L. Eugene Cronin, an expert on the blue crab and a pioneer in Bay research who helped to initiate the Chesapeake restoration effort, died Dec. 18, 1998. He was 81.

Cronin, a past board member of the Alliance for the Chesapeake Bay, was one of the most influential scientists in the Chesapeake Bay region and a leader in the field of estuarine science nationally and internationally. He was one of the key scientists whose concern about the decline of the Bay in the 1970s helped to trigger a five-year EPA study of the ecosystem, which led to the creation of the state-federal Chesapeake Bay Program in 1983.

A native of Aberdeen, MD, Cronin was an undergraduate at Western Maryland College and received his M.S. and Ph.D. at the University of Maryland. During a career that spanned five decades, he published more than 130 articles related to the biology of blue crabs, fish, oysters and the problems of pollution, resource management and the deterioration of the Chesapeake Bay.

He was appointed a biologist at the Chesapeake Biological Laboratory in 1943, before moving in 1950 to the University of Delaware, where he directed the launching of a new marine laboratory. In 1955, he returned to CBL, where he served for 20 years as director, overseeing its move into the University of Maryland. From 1977 to 1984, he was director of the newly created Chesapeake Research Consortium, which helps to coordinate Bay-related research among the region's major universities. He remained a Professor Emeritus and Director Emeritus at CBL, now a part of the University of Maryland Center for Environmental Studies.

After 1984, he served as a consultant, continuing to play an active role in the marine science community. He served on the Marine Board of the National Research Council, chaired the Environmental Advisory Board of the U.S. Army Corps of Engineers, and has served on a large number of local, national and international commissions and boards.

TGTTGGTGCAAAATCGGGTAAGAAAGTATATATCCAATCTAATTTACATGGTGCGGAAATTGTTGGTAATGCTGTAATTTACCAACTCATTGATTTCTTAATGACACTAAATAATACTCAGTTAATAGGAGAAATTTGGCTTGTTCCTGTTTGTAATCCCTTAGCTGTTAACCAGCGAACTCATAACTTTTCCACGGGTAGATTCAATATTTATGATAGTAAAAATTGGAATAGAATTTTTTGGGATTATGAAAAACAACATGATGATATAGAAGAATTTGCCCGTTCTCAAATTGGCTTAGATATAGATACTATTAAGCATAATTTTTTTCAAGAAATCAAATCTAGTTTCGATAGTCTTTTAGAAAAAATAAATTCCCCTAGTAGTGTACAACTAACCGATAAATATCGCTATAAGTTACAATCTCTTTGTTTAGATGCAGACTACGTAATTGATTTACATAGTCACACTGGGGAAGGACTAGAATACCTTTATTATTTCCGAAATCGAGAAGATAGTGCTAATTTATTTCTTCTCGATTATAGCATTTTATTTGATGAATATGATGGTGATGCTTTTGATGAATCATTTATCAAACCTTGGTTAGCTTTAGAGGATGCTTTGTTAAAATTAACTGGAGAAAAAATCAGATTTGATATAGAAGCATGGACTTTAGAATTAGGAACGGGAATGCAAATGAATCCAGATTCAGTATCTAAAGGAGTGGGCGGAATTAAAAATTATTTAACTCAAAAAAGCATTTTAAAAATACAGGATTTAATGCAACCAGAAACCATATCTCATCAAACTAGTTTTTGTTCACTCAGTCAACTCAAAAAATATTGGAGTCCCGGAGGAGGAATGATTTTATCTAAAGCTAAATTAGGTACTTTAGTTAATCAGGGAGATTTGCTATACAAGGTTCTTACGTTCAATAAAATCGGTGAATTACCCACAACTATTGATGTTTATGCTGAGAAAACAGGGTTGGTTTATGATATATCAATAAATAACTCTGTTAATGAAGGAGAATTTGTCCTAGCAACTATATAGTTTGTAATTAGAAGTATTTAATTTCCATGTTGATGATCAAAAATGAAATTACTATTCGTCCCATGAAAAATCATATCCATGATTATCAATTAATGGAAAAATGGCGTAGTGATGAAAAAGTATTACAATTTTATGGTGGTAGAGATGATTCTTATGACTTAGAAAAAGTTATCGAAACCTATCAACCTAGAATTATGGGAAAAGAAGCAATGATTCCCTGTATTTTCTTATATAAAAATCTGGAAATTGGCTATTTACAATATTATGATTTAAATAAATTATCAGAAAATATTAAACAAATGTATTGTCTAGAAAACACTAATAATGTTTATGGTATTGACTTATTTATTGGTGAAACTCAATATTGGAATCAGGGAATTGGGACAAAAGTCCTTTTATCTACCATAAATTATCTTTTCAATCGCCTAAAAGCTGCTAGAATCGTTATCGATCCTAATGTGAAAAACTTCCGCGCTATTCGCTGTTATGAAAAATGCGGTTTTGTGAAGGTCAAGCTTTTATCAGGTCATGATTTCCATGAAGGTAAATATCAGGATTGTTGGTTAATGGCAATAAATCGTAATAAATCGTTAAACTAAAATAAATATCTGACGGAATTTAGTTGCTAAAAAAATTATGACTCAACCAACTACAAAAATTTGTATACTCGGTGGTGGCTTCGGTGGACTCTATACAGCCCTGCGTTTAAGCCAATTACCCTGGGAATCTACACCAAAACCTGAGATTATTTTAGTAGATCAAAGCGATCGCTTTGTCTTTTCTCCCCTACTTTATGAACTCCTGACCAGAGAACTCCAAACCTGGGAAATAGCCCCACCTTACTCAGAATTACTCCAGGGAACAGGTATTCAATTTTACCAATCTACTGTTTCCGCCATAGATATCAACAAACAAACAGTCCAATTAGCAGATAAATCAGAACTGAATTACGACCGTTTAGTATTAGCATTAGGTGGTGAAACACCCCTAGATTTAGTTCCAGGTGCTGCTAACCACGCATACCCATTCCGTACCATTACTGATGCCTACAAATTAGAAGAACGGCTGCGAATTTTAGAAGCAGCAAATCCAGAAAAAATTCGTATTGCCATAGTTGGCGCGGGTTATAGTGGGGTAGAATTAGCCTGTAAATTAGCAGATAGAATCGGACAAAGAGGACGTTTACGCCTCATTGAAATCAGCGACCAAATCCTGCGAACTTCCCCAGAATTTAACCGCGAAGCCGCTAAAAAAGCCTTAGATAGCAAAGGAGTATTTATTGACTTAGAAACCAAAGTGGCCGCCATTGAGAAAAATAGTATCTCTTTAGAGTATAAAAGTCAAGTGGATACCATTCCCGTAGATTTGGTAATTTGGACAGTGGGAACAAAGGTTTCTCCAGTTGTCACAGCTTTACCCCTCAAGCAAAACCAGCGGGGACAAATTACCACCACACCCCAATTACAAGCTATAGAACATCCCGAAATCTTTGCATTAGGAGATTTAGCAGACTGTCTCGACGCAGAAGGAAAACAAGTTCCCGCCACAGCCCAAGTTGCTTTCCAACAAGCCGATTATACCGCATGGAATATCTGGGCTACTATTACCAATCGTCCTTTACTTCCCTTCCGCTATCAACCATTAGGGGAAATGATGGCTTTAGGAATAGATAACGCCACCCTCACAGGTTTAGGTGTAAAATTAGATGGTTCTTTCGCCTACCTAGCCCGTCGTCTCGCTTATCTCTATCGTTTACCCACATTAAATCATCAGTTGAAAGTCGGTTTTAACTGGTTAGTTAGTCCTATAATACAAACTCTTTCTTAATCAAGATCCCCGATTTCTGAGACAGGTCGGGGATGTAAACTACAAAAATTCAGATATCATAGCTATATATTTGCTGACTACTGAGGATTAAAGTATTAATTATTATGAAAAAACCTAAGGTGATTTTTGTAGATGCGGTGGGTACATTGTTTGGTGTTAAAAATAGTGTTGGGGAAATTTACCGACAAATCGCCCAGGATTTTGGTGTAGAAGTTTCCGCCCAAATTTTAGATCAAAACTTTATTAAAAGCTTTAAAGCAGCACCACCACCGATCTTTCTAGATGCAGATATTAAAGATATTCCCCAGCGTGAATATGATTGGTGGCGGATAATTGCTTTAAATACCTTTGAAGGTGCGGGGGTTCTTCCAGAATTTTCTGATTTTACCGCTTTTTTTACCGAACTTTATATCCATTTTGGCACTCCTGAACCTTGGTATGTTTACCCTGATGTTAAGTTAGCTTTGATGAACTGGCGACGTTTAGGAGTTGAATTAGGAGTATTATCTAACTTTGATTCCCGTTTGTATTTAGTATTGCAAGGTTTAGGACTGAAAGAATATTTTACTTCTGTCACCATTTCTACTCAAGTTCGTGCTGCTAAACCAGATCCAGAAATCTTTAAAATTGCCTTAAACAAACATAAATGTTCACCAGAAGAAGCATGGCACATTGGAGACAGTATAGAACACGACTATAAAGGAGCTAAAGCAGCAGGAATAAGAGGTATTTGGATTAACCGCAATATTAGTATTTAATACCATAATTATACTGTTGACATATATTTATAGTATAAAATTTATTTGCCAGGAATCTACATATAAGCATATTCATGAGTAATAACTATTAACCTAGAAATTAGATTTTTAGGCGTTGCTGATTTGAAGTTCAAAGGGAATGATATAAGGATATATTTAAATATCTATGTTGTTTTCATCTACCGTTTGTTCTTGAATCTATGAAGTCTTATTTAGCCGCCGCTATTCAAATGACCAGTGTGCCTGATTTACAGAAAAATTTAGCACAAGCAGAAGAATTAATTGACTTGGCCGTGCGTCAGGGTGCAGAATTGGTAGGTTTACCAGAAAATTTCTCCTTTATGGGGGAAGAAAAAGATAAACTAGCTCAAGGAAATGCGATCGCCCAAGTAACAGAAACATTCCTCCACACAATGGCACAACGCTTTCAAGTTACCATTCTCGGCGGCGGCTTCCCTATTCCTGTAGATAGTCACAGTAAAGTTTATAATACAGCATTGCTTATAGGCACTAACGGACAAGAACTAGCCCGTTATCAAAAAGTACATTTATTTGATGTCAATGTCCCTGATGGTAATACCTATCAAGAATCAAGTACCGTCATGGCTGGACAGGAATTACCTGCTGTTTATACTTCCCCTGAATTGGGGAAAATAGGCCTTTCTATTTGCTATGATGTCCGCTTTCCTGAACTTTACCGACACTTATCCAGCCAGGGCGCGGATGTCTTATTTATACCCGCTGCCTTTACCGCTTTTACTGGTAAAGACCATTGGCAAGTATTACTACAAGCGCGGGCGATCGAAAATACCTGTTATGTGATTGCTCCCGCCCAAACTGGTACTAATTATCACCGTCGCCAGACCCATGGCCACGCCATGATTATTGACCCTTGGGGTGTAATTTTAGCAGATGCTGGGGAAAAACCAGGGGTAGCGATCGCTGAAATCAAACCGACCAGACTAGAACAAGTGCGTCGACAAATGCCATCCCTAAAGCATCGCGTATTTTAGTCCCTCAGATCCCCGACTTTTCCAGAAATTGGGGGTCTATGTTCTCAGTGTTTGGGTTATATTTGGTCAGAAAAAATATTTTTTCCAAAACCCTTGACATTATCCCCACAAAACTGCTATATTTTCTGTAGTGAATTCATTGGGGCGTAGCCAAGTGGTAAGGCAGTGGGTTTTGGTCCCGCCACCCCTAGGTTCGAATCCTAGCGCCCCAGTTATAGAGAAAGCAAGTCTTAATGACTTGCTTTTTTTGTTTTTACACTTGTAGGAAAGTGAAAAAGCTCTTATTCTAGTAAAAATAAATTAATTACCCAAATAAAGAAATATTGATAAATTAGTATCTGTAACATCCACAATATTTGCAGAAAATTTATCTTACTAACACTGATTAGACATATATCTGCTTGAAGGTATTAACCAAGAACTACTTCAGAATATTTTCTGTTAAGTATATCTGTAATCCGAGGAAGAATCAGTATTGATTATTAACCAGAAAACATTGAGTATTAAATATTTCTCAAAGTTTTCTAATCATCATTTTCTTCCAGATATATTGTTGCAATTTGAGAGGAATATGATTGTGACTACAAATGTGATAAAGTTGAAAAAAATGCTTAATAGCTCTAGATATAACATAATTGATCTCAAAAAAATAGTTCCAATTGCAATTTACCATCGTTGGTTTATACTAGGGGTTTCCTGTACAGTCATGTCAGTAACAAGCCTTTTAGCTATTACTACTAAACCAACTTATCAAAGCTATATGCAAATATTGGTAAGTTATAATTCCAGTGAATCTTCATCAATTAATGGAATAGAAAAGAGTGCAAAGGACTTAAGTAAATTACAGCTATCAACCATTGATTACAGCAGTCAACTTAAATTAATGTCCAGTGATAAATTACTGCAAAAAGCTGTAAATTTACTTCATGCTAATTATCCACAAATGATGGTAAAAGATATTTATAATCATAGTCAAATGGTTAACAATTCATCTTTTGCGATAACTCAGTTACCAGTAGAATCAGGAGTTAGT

He continued to be active in recent years, with much of his attention returning to the subject of his master's thesis, the blue crab. Only days before his death, he was working with a colleague on a blue crab treatise. In November 1998, he was one of seven prominent Bay scientists who participated in the "Across the Generations Dialogue" with students hoping to become the new generation of Bay researchers [See "New generation learns how Bay scientists navigated the way," Bay Journal December 1998].

For his many contributions to Bay science he was the second recipient, in 1994, of the Mathias Medal. Named for Charles "Mac" Mathias, a former U.S. senator from Maryland who is often called the father of the Bay restoration effort, the medal recognizes leading scientists who strive to both improve the understanding of the Bay ecosystem and fight for the use of good science in solving the Chesapeake's problems.

In addition to his wife, Alice, he is survived by three sons, John Arthur Cronin of Invermere, British Columbia, David Webber Cronin of Annapolis and Lewis Eugene Cronin Jr. of Annapolis; a brother, William Baker Cronin of Annapolis; and four grandchildren.